The coronavirus outbreak and pandemic have turned a decent, if not outstanding global economy into a near catastrophe. With millions of people around the world under orders to stay home, economic activity has declined to levels not seen since the financial crisis of 2008. The situation is expected to get worse before it gets better.
When Congress passed and the president signed the Coronavirus Aid, Relief and Economic Security (CARES) Act last month, large businesses, small businesses, individuals and homeowners all got some relief from the effects of the economic slowdown. In the United States, what had been referred to as a stimulus package was in fact a relief package. The legislation is designed to keep families afloat and businesses able to meet their financial obligations for several months.
The Federal National Mortgage Association, better known as Fannie Mae (FNMA), and the Federal Home Loan Mortgage Corporation, aka Freddie Mac (FMCC), were directed by the Federal Housing Finance Agency (FHFA) to notify homeowners affected by the COVID-19 outbreak that they were eligible to reduce or suspend their mortgage payments for up to 12 months. Homeowners enrolled in a forbearance plan will not incur late fees.
Once the forbearance period ends, the servicer “must” work with the borrower to develop a permanent plan to “maintain or reduce” monthly payments, “including a loan modification.”
What’s missing here is some protection for lenders and guarantors like Fannie and Freddie against massive demands for cash. These agencies, too, are short on cash.
What Fannie Mae Is Facing
Mark Calabria, director of the FHFA, told CNBC last weekend that if the coronavirus shutdowns continue for six months or more, the U.S. mortgage industry could face a financial strain from mortgage delinquencies and foreclosures. Much depends on how long the pandemic tramples the U.S. economy.
Foreclosure activity reached an all-time low in February, according to Attom Data Services. Just 48,004 U.S. properties were foreclosed in the month. That won’t last, according to Todd Teta, Attom’s chief product officer:
Many lenders have suspended foreclosure proceedings, so the numbers will most likely continue to drop in the coming months. But after that, we may see an uptick in foreclosures as a result of dramatic economic impacts, such as more homeowners losing their jobs and falling behind on mortgage payments.
Fannie and Freddie hold about a third of the nation’s $1.6 trillion in outstanding mortgage debt. While borrowers are getting a break, loan servicers are still going to have to pay investors who purchased mortgage-backed securities (MBS). The other two-thirds could be an even bigger problem. Calabria called FHFA loans “the first canary in the coal mine” when it comes to the “broader implications” on the mortgage market.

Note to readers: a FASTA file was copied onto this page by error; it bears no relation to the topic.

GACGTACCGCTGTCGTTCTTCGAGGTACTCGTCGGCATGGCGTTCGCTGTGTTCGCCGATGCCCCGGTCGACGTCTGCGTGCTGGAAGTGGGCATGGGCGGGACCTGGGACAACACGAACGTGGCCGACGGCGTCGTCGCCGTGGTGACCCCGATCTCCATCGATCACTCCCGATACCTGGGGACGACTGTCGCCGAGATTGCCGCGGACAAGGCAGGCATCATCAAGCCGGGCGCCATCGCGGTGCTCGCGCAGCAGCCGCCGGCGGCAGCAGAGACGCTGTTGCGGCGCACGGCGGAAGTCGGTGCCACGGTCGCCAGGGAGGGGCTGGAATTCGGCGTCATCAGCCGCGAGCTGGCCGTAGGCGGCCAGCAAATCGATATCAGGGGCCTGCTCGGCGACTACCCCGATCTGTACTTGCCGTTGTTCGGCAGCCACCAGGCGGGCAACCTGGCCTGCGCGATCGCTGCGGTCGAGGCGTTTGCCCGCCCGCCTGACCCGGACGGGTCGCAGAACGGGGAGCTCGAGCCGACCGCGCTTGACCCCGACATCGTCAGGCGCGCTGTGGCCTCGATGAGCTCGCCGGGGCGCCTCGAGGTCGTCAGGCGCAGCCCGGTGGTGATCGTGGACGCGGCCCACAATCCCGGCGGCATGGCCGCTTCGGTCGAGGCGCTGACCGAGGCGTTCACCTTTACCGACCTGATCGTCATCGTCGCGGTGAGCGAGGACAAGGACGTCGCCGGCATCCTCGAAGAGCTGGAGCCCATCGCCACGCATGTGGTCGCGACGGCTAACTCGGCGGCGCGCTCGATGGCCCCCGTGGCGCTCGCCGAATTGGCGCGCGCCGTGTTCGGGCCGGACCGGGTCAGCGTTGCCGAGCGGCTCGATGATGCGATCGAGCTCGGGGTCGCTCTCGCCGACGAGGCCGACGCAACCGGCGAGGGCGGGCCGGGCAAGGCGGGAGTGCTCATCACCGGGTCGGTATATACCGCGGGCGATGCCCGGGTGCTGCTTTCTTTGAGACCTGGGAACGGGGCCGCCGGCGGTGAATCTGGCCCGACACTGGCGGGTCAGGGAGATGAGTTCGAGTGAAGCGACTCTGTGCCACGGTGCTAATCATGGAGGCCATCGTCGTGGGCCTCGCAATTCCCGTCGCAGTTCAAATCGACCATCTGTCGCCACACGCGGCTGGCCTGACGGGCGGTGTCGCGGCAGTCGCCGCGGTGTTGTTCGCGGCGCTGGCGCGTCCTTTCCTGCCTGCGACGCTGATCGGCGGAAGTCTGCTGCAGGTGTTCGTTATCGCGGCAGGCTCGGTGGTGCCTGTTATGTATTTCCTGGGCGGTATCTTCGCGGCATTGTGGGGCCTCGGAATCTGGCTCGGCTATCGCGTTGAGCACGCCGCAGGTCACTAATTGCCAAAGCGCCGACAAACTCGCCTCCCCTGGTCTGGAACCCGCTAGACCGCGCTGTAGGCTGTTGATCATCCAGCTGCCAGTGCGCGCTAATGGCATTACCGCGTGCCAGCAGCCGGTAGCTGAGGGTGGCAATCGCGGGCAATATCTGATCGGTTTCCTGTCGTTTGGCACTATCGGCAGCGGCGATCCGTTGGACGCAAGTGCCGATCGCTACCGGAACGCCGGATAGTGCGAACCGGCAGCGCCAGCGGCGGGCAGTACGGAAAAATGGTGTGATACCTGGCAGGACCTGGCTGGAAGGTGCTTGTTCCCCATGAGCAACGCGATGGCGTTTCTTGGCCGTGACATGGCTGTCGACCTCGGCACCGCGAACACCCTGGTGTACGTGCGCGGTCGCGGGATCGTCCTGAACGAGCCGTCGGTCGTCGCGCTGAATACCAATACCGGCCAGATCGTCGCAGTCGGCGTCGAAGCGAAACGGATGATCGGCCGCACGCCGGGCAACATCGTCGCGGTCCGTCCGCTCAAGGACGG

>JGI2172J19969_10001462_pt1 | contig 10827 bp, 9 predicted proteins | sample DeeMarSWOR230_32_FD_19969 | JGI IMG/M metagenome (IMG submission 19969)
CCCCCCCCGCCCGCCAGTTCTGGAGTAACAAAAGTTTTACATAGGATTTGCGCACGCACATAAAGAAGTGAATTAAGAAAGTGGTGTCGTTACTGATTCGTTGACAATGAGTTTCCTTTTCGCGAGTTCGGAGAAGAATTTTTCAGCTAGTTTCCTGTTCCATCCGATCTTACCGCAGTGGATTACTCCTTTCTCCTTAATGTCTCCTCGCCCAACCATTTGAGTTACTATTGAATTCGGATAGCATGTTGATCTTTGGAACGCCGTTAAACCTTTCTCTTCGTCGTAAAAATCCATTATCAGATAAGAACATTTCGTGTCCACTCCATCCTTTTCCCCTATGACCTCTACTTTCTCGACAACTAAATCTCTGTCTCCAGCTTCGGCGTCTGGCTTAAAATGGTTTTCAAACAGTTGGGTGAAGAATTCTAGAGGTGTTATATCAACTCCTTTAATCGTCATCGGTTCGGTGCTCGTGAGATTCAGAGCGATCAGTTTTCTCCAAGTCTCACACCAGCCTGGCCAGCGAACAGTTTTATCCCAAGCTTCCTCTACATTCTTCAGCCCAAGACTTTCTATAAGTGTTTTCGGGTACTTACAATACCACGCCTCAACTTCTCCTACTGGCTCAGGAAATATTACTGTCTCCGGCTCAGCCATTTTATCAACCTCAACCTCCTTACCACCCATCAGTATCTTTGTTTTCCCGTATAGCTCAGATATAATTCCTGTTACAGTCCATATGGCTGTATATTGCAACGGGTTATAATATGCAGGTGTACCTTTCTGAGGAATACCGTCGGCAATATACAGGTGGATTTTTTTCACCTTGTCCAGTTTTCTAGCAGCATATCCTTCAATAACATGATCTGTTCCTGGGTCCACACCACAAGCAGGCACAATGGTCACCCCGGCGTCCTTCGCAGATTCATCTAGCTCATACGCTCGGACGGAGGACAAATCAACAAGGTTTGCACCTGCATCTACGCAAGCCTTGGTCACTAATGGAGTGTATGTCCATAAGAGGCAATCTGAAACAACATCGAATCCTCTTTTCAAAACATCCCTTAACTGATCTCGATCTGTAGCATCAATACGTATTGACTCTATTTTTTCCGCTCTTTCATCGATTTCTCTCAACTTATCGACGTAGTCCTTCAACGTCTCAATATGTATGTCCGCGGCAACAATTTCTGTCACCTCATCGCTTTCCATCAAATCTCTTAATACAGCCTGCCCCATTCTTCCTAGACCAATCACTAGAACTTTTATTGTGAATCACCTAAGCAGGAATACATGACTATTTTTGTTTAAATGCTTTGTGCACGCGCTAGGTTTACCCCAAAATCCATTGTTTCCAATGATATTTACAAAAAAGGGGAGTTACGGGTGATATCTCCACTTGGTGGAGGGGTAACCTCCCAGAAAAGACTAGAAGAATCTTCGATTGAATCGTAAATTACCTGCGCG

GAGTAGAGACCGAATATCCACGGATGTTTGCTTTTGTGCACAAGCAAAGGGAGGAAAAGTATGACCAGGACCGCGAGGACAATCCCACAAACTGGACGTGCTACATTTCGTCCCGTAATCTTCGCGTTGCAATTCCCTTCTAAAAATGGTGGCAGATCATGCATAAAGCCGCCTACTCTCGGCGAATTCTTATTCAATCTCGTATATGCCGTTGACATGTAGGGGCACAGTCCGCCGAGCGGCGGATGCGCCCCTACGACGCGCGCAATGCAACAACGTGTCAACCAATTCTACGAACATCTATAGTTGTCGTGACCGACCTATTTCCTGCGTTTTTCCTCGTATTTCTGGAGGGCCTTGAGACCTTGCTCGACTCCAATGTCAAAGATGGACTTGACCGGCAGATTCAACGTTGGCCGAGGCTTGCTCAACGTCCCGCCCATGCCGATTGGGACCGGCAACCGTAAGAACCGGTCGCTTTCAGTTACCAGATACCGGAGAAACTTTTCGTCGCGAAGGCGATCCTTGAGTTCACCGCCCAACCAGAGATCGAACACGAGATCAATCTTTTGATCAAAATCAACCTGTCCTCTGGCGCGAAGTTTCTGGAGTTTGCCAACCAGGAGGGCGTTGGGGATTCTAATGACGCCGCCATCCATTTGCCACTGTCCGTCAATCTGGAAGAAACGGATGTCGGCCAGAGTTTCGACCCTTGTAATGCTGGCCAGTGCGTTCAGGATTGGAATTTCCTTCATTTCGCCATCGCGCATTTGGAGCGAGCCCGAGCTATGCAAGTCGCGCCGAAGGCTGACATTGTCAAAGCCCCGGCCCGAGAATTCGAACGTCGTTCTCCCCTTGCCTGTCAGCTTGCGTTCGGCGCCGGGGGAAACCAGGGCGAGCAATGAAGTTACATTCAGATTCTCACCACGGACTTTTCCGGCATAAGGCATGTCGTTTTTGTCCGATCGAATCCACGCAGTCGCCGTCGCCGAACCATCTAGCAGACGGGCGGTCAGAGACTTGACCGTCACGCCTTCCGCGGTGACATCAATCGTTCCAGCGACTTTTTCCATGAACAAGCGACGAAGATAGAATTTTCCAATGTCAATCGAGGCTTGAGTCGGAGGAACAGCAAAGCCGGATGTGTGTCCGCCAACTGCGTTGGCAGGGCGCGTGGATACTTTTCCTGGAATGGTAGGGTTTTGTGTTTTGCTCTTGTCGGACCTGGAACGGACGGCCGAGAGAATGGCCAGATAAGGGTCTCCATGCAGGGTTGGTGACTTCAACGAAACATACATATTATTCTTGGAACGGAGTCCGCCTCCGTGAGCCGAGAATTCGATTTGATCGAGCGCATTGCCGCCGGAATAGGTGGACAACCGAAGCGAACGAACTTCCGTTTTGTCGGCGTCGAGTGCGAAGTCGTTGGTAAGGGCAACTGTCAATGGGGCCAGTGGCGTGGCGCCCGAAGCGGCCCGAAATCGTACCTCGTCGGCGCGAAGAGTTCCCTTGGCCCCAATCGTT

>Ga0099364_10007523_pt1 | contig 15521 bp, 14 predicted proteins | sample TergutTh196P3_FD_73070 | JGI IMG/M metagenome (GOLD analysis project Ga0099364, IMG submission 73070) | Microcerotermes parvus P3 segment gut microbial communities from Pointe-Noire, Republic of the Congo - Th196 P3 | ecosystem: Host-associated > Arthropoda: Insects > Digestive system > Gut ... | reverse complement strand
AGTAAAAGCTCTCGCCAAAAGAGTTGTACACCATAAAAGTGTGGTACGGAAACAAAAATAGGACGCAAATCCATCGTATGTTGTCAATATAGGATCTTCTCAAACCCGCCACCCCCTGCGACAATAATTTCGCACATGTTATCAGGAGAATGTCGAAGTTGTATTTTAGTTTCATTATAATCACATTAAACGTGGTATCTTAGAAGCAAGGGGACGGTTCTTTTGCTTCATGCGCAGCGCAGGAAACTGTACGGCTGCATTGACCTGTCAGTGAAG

The problem, as virtually everywhere else in the global economy, is lack of liquidity. If 25% of American homeowners have to ask for forbearance on their mortgage payments for six or more months, the cash demands on services would be more than $75 billion and could exceed $100 billion. So says Mike Fratantoni, chief economist for the Mortgage Bankers Association (MBA).
Help May Be on the Way — or Not
In a press release Saturday, the MBA commented:
Policymakers rightly chose to respond, but made mortgage servicers responsible for delivering these government-mandated benefits, and the industry is prepared to supply that relief. The established forbearance framework is appropriate, as it gets help to the most people as quickly as possible. But the scale of this forbearance program could not have been foreseen by mortgage servicers, or fully anticipated by regulators.
Many mortgage servicers are not themselves lenders like banks. These firms are not bound by the capital requirements enacted in the Dodd-Frank legislation that followed the financial crisis. Once again, apparently, the Federal Reserve will have to ride to the rescue. The plan appears to be to establish a liquidity facility to prop up the servicers. Allowing them to fail, as some might argue, would simply add to the chaos.
Congresswoman Maxine Waters, chair of the House Financial Services Committee, believes that help is on the way:
[T]he Federal Reserve already has sufficient authority to create a facility to ensure that mortgage servicers have liquidity. [The CARES Act] builds on those authorities to ensure the Federal Reserve is responsive to this crisis and its actions complement other provisions in the bill, so Congress expects the Fed will act promptly to establish and implement this facility.
In an interview with the Financial Times, FHFA director Calabria indicated that Congress needed to step up. What that implies is a second bailout of Fannie and Freddie.
The two companies combined are levered 240 to 1 and need “all the capital we can muster for ourselves.” That implies a cash pile of around $25 billion. At the rate the Fed is spending now, that could be a rounding error.
Just a few months ago, one analyst rated Fannie and Freddie with upsides of 50% and 40%. Those days are probably gone for some time.